ASX at the close

ScreenHunter_31 Jun. 04 16.42 Stan Shamu for Chris Weston, Chief Market Strategist at IG Markets Equities have drifted higher in Asia, with a cautious tone prevailing as investors look ahead to Jackson Hole and Janet Yellen’s speech. It seems the market is broadly expecting Yellen to remain fairly dovish, focusing on measures of labour market slack that support continued policy accommodation. In such a case, we might see a stall in the USD rally, followed by a reversal in most of the key currency pairs. However, any shift away from her usual dovish stance could be a game changer and lead to further USD strength in the...
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PBO warns again on Budget

ScreenHunter_3902 Aug. 22 15.25 By Leith van Onselen The Parliamentary Budget Office (PBO) has issued another warning that that government spending would balloon to nearly $700 billion over the coming decade without reform. From The Australian: Warning of future economic shocks, the independent agency forecasts a rise in government spending from $384 billion to $682bn over the coming decade as health and education outlays continue to grow. Federal spending on schools, defence and childcare will continue to grow faster than the economy but the strongest surge will be in Tony Abbott’s paid parental leave scheme, at 12 per...
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Machines to swallow call centre jobs

ScreenHunter_3901 Aug. 22 14.15 By Leith van Onselen Earlier this year, The Economist and The Atlantic published reports arguing that increasing automation, computerisation and artificial intelligence could place at risk half of current jobs in the United States within a decade or two. Both publications argued that routine-based jobs or jobs that can be solved by smart algorithms are most at risk, whereas those jobs requiring high levels of critical thought and analysis are relatively safe. Most in the firing line are manufacturing, administrative support, retail, and transportation workers, who will continue to lose...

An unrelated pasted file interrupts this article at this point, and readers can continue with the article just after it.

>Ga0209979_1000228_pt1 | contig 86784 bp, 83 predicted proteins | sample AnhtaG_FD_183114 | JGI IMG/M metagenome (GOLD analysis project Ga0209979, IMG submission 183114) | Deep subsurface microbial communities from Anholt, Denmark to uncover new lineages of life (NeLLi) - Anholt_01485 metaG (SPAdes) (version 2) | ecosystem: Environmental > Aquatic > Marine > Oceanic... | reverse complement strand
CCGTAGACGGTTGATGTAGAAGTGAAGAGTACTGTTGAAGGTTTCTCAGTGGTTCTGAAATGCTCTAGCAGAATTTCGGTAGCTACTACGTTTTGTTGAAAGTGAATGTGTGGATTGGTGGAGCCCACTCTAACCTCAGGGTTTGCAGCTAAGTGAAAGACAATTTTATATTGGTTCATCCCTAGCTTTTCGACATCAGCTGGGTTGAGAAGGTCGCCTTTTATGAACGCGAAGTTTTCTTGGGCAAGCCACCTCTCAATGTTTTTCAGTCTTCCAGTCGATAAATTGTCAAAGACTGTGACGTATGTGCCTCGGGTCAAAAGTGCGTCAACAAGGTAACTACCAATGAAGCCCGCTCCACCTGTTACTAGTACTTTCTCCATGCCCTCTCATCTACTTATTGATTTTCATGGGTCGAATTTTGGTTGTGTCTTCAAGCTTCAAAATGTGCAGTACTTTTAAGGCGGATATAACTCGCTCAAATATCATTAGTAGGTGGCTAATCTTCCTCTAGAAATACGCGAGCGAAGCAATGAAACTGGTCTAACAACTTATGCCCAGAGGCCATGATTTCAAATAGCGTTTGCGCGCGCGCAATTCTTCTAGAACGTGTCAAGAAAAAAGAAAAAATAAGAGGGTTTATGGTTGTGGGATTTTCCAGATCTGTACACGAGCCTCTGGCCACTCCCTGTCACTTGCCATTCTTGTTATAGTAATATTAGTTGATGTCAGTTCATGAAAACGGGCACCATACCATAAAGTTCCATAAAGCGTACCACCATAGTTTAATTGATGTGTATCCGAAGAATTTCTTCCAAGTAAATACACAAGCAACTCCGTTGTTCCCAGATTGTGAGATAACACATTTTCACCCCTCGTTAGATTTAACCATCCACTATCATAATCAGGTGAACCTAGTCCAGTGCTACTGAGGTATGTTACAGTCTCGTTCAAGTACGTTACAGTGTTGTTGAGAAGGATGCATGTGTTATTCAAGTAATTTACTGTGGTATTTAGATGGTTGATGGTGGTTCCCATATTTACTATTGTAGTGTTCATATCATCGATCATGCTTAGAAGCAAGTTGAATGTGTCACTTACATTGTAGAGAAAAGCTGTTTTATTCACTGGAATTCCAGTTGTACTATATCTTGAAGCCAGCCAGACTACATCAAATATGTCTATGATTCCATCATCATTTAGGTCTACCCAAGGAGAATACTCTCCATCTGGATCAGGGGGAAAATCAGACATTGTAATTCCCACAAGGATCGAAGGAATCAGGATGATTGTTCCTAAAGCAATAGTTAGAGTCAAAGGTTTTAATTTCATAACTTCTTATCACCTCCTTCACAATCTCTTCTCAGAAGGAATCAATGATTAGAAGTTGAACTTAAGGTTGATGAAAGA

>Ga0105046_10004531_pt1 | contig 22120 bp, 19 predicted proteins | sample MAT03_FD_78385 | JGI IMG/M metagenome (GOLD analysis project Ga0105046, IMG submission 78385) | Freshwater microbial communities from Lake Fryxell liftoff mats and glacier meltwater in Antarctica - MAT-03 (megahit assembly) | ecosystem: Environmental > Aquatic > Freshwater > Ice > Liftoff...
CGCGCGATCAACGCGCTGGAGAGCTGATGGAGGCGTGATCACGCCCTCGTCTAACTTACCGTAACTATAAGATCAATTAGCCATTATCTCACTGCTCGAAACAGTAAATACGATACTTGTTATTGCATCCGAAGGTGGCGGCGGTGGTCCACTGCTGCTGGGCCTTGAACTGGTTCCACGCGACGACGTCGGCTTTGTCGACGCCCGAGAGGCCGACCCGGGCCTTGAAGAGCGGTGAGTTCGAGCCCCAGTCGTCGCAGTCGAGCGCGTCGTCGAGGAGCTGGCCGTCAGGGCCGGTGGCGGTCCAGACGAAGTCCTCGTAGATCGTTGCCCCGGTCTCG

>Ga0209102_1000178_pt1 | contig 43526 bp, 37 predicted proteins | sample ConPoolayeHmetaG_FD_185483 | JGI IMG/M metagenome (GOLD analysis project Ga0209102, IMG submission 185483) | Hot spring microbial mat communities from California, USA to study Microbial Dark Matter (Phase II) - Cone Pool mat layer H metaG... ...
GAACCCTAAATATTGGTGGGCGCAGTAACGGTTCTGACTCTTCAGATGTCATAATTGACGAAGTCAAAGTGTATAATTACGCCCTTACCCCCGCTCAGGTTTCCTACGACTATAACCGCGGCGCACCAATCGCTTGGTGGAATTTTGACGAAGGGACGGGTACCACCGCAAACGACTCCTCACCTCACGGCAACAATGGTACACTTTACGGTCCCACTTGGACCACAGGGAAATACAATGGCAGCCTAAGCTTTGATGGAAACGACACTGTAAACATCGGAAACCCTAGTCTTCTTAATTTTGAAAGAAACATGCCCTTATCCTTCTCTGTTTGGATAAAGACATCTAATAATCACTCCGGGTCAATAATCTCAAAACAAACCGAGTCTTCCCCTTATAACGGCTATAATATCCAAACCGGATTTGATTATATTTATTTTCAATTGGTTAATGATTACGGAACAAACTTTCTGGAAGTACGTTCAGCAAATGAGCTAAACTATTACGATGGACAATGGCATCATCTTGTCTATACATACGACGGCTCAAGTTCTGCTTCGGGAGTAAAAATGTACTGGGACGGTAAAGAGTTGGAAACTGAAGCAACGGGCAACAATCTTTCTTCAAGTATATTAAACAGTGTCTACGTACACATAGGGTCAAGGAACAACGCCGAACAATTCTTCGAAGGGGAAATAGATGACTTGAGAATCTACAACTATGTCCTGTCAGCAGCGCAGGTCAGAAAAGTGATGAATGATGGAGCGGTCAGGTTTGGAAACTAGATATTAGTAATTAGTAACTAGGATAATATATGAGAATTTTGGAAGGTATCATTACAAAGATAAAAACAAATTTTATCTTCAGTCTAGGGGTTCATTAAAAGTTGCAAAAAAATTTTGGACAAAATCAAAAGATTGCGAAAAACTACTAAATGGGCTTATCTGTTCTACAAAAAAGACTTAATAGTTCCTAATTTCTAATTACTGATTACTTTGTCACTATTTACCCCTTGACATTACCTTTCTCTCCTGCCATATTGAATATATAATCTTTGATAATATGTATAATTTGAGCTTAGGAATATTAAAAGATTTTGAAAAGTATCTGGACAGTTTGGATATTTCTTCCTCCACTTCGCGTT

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Abbott confuses tax sabotage with tax reform

ScreenHunter_3900 Aug. 22 13.05 By Leith van Onselen Tony Abbott has spoken-out against Treasury Secretary, Martin Parkinson's, claim last night that the Government had failed to sell the case for tax reform, noting instead the following: “I’ve been saying on many occasions that tax reform starts with scrapping the carbon tax and scrapping the mining tax. It certainly doesn’t end there and that’s why we’ve got a white paper on tax that we will be publishing towards the end of next year.” No, Prime Minister. Tax reform involves broadening the tax base and replacing inefficient taxes with more efficient ones. The...
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Iron ore miners caned despite futures

dfgewq Bit of a reversal of recent trends going on today for iron ore equities with Chinese iron ore and rebar futures up, 2 and 10 points respectively,  but the locals getting smashed, with FMG leading the way. Here are latest relative performance charts. In recent times, juniors have arrested falls as the price hasn't breached new lows and bong-smokin' hopes of acquisitions persist despite busted business models: The majors have all been enjoying time in the sun as fundies buy the "volume to outpace price" drivel: Anything other than high-risk tactical plays remains a resounding "don't...
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More evidence NZ macroprudential is working

ScreenHunter_02 Jun. 14 21.43 By Leith van Onselen From Interest.co.nz's Friday Top 10, featuring David Whitburn - a professional property investor, comes more evidence that the Reserve Bank of New Zealand's (RBNZ) loan-to-value ratio speed limits are working: The Loan to Value Ratio (“LVR”) restrictions that took effect on 1 October 2014 have had an immediate effect on the market. However this is not recorded by either the REINZ Indices which use median house prices, or the Quotable Value/Property IQ/Core Logic data which use averages. The reason is the LVR restrictions hammered the bottom third of the market...
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When ghosts of the past haunt our politicians